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Comparing Oral and Intravenous Antibiotics
When a child who has been hospitalized with a serious infection is sent home to complete a prolonged course of antibiotics, they can receive their medicine in two ways — by mouth, or intravenously, via a peripherally inserted central catheter (PICC) line. Though PICC lines can be scary for pediatric patients, and require caregivers to be trained in their use and care, many doctors often prefer them to oral medicines for long-term antibiotic treatments.
One CHOP researcher, Ron Keren, MD, MPH, director of the Center for Pediatric Clinical Effectiveness, was recently awarded nearly two million dollars from the Patient-Centered Outcomes Research Institute (PCORI) to lead a study examining whether oral antibiotics are as effective at treating infection over an extended period as PICC lines.
“These two antibiotic treatment options have major implications for the overall experience of the child, families and caregivers, but there is a lack of real-world evidence on their benefits and drawbacks to help clinicians and patient families make an informed choice,” said Dr. Keren.
A type of intravenous (IV) catheter, a PICC line is a long, flexible tube that is inserted in a peripheral vein, often in the arm or neck, and advanced until its tip rests near the heart. Because they tap directly into the circulatory system, PICC lines offer maximum drug delivery.
Unlike regular IV catheters, PICC lines can stay in the body for weeks to months, but they require regular maintenance. PICC lines must be flushed daily, their dressings have to be inspected and changed, and patients with PICC lines must avoid getting them wet or dirty — a tall order for some active pediatric patients. In addition, a variety of equipment is required to use and maintain PICC lines, including infusion pumps and portable IV poles.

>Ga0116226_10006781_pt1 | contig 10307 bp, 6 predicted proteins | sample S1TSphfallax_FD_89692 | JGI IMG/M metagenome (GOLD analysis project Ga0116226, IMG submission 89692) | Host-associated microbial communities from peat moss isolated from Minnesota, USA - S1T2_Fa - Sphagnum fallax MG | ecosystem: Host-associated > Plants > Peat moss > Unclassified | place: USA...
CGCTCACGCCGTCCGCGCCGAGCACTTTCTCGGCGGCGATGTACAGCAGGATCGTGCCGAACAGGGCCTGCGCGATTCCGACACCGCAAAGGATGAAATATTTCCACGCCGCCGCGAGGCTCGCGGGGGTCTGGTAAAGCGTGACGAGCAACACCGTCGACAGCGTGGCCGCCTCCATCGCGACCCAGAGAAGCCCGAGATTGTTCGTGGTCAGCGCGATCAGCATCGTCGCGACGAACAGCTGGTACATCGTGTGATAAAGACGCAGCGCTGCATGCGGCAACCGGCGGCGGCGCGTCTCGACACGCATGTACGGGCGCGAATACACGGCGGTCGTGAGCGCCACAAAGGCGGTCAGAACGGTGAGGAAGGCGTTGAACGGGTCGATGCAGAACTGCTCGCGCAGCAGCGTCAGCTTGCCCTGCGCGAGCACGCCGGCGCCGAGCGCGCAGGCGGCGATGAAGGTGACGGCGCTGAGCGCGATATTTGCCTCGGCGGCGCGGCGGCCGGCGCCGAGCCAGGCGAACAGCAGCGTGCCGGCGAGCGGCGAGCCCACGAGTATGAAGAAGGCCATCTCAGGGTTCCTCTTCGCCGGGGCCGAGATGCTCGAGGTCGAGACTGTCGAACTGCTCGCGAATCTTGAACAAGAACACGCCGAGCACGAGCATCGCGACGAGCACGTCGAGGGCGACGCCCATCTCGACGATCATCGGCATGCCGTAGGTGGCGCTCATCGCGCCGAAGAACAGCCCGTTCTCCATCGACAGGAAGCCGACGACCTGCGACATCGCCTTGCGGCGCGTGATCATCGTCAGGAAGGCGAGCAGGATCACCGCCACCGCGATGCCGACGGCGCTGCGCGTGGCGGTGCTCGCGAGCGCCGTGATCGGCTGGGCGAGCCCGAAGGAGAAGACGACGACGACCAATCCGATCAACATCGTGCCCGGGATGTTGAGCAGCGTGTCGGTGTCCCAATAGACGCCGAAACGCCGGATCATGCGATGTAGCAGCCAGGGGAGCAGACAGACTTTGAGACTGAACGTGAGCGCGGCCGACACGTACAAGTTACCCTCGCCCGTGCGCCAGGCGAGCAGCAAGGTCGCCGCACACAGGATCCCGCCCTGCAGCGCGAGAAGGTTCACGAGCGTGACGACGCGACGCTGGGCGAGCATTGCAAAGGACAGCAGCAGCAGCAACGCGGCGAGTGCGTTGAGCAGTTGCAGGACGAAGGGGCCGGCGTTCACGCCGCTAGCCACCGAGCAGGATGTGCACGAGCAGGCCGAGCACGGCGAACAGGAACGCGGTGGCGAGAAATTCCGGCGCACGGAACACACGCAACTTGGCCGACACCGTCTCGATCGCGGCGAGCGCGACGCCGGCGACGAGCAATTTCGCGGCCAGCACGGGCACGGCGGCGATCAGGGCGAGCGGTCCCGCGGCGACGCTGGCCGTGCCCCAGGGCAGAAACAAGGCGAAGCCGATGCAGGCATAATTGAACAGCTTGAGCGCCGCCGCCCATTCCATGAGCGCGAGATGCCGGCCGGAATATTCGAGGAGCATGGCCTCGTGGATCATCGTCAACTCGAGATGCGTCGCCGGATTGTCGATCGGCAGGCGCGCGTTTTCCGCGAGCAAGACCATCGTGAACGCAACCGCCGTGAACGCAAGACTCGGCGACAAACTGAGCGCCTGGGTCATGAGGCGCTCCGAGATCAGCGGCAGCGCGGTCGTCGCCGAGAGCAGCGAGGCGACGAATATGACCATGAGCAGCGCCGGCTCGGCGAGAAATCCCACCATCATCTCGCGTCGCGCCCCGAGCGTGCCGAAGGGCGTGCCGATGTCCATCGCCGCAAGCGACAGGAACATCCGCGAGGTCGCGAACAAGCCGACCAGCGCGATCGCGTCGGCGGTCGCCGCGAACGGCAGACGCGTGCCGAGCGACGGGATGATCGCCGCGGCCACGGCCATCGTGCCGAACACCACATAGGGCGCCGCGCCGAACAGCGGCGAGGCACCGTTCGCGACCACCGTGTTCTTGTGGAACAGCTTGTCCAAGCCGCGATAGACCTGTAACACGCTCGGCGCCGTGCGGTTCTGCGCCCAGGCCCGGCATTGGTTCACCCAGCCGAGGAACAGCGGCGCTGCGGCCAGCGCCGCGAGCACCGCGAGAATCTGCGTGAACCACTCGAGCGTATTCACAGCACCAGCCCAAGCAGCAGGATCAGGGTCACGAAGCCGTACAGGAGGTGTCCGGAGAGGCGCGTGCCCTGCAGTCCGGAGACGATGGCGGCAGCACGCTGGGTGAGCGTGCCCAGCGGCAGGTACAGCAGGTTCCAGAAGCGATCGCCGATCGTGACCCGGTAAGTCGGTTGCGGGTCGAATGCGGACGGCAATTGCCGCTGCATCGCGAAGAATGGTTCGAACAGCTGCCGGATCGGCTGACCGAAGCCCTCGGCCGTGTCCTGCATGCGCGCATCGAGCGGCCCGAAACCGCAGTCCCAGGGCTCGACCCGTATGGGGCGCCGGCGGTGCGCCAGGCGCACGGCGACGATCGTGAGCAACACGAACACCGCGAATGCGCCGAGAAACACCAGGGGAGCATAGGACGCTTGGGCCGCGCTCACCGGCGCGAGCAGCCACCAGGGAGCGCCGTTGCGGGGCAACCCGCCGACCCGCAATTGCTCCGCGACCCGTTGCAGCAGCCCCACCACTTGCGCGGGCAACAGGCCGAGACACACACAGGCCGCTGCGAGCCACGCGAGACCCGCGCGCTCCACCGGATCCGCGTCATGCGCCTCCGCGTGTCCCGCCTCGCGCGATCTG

PICC lines do have some risks. They can clot, break, or become dislodged. And because they sit in large blood vessels directly above the heart, any bacteria that are inadvertently introduced into the catheter go directly to the heart and are pumped throughout the body, which can lead to a dangerous infection called sepsis.
Oral antibiotics, on the other hand, are much easier for patients to take and caregivers to manage. However, because oral medications must pass through the digestive system, to have the same efficacy as IV medications oral antibiotics must have high “bioavailability” — the percentage of the drug that reaches the blood. Drugs administered via PICC lines have, by definition, 100 percent bioavailability.
“If we find that the prolonged IV option is no better than the oral route, we think that most families would prefer for their child to take oral antibiotics,” Dr. Keren noted. “However, if IV antibiotics are marginally better than oral antibiotics, then that benefit will need to be weighed against any reduction in quality of life and complications that we anticipate with the PICC lines.”